Finance Chair McDonald authors pair of landmark papers steering Council to address critical revenue and funding issues
By Steve Freker
Councillor-at-Large Craig Spadafora has been in his post for all of the past 20 years. He knows a landmark issue when he comes across one. When it comes to finance, revenue and cost management, he doubles down, having been a seasoned professional in the high end of the finance industry for longer than that.
When a pair of resolutions were offered by fellow Malden Councillor-at-Large Carey McDonald at a recent City Council meeting, Councillor Spadafora did not mince any words. “These are the most important issues we must address as City Councillors, and we must work together to find solutions,” Spadafora said. “We have no other choice. The financial future of our city depends on it.”
Councillors McDonald and Spadafora’s colleagues agreed. The Malden City Council unanimously endorsed and passed a pair of papers which outlined a series of far-reaching and intensely topical issues that directly impact the city’s financial status and well-being today – and into the immediate and long-term future.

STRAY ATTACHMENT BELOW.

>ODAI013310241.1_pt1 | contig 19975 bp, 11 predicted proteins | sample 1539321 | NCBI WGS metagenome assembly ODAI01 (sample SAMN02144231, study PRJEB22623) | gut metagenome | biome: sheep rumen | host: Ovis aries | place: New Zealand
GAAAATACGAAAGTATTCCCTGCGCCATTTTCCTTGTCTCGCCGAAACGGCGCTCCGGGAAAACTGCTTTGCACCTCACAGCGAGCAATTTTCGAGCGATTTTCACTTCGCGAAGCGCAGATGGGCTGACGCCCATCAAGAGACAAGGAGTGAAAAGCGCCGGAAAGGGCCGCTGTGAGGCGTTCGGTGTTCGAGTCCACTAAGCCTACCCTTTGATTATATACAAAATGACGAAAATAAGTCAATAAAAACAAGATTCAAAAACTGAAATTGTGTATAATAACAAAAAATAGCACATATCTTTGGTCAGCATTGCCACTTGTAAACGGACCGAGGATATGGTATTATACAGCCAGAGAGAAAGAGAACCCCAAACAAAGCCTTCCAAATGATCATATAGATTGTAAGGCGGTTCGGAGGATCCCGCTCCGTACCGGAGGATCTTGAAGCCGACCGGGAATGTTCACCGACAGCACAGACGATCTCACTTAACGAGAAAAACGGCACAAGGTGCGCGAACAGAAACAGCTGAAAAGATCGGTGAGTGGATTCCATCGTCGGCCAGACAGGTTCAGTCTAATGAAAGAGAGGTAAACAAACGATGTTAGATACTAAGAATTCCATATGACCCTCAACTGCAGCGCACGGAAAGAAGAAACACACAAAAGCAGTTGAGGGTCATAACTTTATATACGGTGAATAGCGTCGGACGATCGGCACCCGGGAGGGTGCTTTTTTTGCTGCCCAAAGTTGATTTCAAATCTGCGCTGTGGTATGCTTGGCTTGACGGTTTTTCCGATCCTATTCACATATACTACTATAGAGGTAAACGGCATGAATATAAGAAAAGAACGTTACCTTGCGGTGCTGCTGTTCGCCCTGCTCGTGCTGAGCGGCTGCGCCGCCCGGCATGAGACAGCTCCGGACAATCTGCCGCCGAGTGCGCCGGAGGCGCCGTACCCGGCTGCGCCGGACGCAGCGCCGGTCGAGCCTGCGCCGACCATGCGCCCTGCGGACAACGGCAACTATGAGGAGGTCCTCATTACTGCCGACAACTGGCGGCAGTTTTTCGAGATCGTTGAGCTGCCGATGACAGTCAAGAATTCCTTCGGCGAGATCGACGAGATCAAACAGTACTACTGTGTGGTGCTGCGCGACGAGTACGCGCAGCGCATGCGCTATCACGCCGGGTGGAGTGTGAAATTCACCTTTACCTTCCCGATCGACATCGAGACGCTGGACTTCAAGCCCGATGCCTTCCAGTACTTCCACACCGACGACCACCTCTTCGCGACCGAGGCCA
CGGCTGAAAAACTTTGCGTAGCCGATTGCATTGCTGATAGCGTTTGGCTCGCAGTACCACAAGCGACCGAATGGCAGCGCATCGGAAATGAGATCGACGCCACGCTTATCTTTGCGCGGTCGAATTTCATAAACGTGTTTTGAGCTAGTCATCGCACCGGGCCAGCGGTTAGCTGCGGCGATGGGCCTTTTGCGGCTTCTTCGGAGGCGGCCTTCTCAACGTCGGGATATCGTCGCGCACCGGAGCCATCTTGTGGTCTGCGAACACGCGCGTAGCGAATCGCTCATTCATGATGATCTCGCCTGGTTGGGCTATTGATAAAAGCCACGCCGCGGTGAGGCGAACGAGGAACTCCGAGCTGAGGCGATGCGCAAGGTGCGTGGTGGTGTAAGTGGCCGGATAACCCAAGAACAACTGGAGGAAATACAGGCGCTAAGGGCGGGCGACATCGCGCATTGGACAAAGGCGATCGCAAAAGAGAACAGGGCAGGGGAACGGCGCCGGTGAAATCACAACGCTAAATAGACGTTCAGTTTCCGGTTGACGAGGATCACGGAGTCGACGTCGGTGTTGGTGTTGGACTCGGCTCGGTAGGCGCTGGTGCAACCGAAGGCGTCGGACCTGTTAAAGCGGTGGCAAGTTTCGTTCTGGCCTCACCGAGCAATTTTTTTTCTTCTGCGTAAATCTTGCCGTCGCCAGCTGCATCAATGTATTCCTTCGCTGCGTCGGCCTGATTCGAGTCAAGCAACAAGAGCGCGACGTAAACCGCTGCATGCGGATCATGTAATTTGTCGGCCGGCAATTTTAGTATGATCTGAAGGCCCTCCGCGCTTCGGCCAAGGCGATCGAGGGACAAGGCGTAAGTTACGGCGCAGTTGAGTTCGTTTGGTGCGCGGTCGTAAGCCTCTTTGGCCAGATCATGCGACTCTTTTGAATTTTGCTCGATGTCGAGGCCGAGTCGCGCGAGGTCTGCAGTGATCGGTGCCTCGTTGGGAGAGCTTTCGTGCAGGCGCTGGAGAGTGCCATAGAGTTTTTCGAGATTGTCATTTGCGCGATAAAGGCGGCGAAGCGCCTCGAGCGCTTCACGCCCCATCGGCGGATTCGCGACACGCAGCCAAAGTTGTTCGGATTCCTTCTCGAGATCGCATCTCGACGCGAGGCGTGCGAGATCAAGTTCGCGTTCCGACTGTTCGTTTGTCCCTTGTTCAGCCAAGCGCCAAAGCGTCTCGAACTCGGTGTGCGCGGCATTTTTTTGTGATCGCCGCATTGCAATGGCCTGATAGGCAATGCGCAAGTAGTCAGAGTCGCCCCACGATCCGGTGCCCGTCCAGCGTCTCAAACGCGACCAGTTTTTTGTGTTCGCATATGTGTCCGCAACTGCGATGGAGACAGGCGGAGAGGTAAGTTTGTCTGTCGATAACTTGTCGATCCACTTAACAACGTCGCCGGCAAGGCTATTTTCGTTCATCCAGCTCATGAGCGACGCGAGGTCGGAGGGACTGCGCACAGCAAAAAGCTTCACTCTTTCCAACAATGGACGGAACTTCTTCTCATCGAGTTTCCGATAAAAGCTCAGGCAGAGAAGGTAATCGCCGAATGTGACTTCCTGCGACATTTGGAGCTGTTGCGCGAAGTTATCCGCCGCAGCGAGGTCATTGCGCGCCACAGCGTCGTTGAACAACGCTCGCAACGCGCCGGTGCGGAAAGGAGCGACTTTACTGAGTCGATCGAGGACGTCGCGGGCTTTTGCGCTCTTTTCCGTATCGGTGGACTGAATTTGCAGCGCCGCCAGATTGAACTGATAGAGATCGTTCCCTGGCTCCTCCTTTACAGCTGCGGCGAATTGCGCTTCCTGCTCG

First-term Councillor McDonald and other Councillors have broached the subject of the city’s present and future financial stability before during this Council term, particularly when various issues have been raised by the city’s Chief Strategy Officer, Ron Hogan, and other top municipal agents, including Mayor Gary Christenson himself. The Council has already created an ad hoc Long-Term Financial Planning & Strategy Committee, which has already met formally and will continue to meet when the Council reconvenes full-time in September.
But McDonald’s resolutions, which were officially signed on as cosponsors by all of the 11 Councillors before their passage, pinpointed exact present and future targets of the Council as it comes to addressing financial stability. “We must address these issues now and work toward actions which will, hopefully, guide us to solutions,” McDonald said.